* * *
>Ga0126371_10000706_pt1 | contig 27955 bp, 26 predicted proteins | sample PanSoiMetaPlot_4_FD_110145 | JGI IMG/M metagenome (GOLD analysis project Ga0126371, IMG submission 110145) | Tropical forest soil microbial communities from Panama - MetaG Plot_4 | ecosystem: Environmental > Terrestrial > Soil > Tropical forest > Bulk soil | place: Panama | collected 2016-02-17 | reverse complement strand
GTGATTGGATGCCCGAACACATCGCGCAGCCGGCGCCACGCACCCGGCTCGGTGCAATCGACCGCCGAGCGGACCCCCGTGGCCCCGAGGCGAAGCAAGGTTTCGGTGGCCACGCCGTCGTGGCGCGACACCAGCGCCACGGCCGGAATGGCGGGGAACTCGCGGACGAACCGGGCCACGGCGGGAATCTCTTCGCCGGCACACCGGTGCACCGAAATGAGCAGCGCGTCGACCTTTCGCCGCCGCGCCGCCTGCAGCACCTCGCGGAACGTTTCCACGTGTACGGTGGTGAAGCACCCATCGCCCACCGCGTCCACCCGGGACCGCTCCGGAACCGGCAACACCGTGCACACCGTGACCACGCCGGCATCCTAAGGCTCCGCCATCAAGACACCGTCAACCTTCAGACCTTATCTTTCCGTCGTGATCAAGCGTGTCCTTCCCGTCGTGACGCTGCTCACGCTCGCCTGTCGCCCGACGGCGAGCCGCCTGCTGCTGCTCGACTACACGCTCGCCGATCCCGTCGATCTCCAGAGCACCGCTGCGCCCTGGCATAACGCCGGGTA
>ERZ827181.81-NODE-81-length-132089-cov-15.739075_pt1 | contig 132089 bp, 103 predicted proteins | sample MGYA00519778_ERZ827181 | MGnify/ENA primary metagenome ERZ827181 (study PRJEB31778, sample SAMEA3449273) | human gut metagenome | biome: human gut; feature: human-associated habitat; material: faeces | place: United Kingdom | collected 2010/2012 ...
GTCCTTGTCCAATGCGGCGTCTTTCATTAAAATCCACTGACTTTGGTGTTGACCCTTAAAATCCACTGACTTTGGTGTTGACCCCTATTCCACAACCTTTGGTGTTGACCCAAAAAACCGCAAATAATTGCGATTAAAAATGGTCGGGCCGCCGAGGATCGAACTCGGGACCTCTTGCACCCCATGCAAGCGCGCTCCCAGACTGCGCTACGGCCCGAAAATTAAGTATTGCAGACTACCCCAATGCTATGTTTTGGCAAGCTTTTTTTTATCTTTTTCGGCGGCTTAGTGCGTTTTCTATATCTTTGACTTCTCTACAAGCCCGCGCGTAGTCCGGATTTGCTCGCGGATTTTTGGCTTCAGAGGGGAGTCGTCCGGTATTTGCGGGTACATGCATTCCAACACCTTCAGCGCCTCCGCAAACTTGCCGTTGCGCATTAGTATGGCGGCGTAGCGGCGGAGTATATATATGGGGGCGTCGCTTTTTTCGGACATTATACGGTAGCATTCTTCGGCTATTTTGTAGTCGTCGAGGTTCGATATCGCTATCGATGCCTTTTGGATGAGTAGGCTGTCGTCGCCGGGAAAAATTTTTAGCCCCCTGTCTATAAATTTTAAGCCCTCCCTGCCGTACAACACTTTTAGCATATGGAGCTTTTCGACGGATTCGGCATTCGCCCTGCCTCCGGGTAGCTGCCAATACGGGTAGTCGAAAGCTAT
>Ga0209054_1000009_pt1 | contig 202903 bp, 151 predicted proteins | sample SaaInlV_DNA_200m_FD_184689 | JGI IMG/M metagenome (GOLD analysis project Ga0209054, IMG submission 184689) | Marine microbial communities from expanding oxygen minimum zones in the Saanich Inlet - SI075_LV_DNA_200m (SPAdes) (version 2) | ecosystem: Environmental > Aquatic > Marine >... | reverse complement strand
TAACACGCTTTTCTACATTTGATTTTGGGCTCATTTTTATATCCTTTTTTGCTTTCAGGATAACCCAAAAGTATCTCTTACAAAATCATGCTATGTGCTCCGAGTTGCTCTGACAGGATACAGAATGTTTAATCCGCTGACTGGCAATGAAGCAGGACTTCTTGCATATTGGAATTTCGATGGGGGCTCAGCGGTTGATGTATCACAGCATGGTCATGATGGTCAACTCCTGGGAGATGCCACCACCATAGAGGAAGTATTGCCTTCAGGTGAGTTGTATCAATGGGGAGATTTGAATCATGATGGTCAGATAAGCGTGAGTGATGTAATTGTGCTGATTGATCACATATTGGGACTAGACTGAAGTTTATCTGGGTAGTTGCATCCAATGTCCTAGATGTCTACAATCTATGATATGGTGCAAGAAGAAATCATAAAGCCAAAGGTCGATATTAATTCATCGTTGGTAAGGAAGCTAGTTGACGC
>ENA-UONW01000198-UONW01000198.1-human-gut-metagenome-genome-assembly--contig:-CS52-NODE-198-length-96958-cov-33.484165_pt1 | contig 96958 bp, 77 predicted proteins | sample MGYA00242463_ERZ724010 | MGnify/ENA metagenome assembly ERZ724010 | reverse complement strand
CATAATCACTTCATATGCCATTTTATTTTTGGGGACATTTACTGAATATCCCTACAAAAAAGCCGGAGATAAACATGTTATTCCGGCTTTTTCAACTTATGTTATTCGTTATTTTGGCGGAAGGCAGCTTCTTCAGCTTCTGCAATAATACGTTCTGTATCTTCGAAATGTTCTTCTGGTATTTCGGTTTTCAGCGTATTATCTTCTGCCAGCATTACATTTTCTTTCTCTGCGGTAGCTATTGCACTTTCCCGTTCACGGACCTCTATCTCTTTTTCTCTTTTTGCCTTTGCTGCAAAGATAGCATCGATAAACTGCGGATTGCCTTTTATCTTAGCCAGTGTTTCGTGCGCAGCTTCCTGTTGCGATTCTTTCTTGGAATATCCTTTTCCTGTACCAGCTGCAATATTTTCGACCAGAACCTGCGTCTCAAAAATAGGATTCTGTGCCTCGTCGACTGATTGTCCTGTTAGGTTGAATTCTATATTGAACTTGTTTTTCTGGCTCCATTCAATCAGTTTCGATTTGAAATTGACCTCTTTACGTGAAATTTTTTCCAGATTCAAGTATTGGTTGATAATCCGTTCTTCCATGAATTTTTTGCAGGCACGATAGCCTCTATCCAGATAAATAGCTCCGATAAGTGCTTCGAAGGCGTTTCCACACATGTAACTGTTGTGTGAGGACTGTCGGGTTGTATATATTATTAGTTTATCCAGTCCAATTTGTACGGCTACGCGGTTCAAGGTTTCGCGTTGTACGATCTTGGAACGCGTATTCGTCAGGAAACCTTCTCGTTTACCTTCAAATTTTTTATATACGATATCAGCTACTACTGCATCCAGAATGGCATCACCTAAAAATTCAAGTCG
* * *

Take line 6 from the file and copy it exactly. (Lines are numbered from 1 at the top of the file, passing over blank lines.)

TAACACGCTTTTCTACATTTGATTTTGGGCTCATTTTTATATCCTTTTTTGCTTTCAGGATAACCCAAAAGTATCTCTTACAAAATCATGCTATGTGCTCCGAGTTGCTCTGACAGGATACAGAATGTTTAATCCGCTGACTGGCAATGAAGCAGGACTTCTTGCATATTGGAATTTCGATGGGGGCTCAGCGGTTGATGTATCACAGCATGGTCATGATGGTCAACTCCTGGGAGATGCCACCACCATAGAGGAAGTATTGCCTTCAGGTGAGTTGTATCAATGGGGAGATTTGAATCATGATGGTCAGATAAGCGTGAGTGATGTAATTGTGCTGATTGATCACATATTGGGACTAGACTGAAGTTTATCTGGGTAGTTGCATCCAATGTCCTAGATGTCTACAATCTATGATATGGTGCAAGAAGAAATCATAAAGCCAAAGGTCGATATTAATTCATCGTTGGTAAGGAAGCTAGTTGACGC